Are You Giving Your Customers What They Want?

by Margo Boster

by: Mark Boster and Margo Burnette

Are you confident that you are giving your customers what they want? Having been both government customers and consultants, Margo and I developed a list of what we believe are fundamental qualities that government employees – and commercial clients — want from their contractors.

Consider the following when you work with your customers:

Make Your Customers Look Good

Never forget that it is about them, not you or your company . They do not care how much you know, and they do not care if you are “making your numbers”; they care about how you can help them accomplish their goals. The goal from your customer’s perspective is to complete the work successfully and make them look good. The first time I heard this concept was in the early 80s when I worked for the Department of the Interior. One of my contractors (thanks, Judi) told me her job was to make me look good.

I honestly did not understand what she was saying until several years later when I realized that what she said was true and her actions supported her goal. Making our customers look good means that we listen to what they want, help them through difficult times, ensure there are no surprises, complete the work on-schedule and within budget, and deliver a system / provide a solution that makes their users ecstatic. Why would they ever settle for anything less?

Part of your job to making your customers look good involves building an open, professional relationship that is based on honesty, openness, no surprises, and no excuses. When problems or issues develop at the customers site, raise them to your supervisor or manager immediately and be careful where and how you discuss it outside your immediate office.

Understand Your Role and Their Expectations

It is always important to remember that you are an employee of your company. While customers will see you as smart, capable, and reasonable, they will also see you as hired help. Being hired help is good because it allows you to do your jobs without a lot of bureaucratic encumbrances.

When we work at a government site, it is important that we act as guests and respect their rules and customs. Most important, don’t go “native.” Going native is a common term in our industry to describe company employees who have lost their company identity and are indistinguishable from customer employees.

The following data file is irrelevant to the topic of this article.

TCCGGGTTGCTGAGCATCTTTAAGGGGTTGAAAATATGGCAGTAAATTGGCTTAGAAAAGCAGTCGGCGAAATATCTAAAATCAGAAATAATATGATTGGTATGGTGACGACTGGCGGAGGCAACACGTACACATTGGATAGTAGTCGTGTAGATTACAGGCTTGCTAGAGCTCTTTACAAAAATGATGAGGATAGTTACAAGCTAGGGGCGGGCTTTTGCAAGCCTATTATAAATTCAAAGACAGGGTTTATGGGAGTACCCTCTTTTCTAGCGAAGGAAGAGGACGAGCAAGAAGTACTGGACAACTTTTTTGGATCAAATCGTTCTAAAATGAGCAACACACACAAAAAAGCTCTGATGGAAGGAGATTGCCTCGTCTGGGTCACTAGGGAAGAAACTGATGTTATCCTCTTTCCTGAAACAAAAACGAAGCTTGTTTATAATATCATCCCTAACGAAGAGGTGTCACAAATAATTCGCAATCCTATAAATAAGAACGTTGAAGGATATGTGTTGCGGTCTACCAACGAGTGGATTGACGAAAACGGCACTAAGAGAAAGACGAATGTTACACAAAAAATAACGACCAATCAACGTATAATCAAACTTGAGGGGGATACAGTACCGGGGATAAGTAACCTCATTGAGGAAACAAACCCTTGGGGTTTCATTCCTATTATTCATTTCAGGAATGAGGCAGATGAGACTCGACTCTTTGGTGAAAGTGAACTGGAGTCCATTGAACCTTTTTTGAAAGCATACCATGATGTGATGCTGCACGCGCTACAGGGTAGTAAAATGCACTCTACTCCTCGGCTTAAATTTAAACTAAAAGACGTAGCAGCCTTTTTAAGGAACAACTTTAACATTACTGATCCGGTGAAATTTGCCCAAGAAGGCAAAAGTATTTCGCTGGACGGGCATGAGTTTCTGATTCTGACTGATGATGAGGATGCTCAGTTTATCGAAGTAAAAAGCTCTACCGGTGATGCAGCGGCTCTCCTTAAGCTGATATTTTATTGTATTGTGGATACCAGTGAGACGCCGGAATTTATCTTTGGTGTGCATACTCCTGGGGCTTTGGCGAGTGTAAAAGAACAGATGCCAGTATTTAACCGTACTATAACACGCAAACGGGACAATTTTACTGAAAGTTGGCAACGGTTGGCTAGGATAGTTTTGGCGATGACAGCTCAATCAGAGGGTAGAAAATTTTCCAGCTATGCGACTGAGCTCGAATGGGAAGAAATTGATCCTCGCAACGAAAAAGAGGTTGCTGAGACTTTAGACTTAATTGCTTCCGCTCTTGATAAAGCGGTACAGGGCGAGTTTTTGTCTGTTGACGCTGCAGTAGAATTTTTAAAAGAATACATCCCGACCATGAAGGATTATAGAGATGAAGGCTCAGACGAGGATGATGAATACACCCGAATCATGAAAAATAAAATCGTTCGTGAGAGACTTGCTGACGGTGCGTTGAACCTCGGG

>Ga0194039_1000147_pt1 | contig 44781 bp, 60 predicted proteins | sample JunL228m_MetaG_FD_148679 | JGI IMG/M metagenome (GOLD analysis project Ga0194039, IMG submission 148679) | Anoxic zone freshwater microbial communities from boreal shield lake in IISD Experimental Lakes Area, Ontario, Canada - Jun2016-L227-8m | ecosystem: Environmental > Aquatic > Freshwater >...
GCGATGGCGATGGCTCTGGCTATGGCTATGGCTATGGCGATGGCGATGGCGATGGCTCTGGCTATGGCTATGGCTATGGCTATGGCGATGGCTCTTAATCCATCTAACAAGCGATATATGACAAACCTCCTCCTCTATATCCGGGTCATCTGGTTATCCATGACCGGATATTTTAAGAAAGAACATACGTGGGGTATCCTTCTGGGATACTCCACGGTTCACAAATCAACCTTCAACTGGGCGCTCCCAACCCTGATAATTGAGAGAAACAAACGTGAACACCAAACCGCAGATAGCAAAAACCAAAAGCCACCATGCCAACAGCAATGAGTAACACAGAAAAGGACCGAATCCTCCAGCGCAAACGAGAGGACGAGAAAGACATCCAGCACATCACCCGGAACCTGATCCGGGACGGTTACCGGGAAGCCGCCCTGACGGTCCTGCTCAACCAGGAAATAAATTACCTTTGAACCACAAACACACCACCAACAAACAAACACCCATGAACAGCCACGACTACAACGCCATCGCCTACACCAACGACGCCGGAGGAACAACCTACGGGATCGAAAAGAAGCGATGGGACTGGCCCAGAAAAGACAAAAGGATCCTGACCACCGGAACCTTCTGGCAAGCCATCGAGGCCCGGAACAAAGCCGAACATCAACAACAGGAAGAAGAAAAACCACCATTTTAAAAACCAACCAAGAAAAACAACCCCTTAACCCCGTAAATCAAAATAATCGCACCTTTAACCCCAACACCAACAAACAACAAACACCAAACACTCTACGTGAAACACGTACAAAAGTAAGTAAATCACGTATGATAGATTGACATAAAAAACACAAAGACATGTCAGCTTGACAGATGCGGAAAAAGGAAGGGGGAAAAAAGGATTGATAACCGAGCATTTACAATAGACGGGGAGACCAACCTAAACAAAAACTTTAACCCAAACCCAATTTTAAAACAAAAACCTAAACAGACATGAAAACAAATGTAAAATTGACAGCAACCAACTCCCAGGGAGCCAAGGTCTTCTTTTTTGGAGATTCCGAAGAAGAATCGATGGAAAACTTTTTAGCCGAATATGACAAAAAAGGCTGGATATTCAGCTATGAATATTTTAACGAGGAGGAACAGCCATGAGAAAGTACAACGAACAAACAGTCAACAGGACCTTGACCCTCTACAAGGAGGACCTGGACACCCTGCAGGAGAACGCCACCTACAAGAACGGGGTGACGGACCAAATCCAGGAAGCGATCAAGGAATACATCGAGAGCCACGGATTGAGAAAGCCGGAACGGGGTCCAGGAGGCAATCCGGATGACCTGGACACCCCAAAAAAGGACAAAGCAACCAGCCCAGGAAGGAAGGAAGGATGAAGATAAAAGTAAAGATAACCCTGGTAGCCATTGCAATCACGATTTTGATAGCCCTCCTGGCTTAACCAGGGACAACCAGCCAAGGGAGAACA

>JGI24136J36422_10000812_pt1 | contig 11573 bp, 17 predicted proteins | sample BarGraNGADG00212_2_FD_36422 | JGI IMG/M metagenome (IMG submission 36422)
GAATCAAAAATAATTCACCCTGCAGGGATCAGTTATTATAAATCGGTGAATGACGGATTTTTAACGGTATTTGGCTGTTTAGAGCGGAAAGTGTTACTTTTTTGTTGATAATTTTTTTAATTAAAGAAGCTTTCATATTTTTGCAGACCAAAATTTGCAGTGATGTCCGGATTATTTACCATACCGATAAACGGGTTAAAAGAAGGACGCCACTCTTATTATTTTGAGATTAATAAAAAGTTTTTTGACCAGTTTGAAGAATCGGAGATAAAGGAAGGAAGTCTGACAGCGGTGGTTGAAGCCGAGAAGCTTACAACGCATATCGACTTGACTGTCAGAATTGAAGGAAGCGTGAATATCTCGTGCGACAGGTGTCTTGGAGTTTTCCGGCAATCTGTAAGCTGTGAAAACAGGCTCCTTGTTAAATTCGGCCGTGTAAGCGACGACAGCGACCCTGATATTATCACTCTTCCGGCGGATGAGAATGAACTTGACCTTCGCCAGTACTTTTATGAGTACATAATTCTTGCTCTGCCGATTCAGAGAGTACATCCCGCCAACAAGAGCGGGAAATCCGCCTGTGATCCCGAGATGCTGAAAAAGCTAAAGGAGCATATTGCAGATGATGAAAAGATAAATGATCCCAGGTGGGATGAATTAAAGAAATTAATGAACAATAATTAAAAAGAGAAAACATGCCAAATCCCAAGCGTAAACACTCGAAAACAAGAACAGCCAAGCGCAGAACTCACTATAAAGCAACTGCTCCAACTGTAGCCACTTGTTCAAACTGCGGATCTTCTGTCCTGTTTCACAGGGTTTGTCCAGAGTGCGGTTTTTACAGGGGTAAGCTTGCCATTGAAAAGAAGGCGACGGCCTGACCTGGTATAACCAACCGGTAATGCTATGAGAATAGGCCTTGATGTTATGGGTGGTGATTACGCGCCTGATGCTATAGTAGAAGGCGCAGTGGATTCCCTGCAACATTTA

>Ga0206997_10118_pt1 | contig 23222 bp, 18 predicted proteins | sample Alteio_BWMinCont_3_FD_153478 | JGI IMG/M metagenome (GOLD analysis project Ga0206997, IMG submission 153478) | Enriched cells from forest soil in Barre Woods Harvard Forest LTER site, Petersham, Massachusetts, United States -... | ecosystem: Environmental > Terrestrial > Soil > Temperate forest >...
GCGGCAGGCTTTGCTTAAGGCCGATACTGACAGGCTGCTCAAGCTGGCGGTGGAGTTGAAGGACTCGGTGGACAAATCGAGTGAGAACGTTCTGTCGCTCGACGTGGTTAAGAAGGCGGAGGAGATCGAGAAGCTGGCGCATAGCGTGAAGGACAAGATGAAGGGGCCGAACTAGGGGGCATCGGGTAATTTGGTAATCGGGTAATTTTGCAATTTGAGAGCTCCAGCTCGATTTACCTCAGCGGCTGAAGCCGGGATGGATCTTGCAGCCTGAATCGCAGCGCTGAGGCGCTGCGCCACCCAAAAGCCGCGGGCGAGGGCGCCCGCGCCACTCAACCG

When a customer says, “this is important,” be interested and WRITE IT DOWN. Customers want to know that you are listening to them. There is nothing more frustrating than having a discussion with a contractor and walk away thinking they were not listening.

They Hired the Company, Not a Bunch of Individuals

Our business is a team sport, not an individual sport. Your company is successful because it understands this principal and incorporates it into the entire organization. Customers want team players because the synergy from teamwork is important and usually impressive. Make a point of leaving your ego at the door and concentrate on working as a team.

Your customer wants each of you to do what you say you are going to do. I was always amazed when I was a Federal customer how quickly I lost respect and interest in companies whose people talked a good game but never followed-through. Always do what you say we will do when it is supposed to be done. That is what makes an “A” player in a top rated company.

Conclusion

During our Federal careers, we learned the value of hiring quality contractors. We also learned how easy it was to get rid of poorly performing ones. Always keep your customers’ interest first, and remember – it really is about them, not you.

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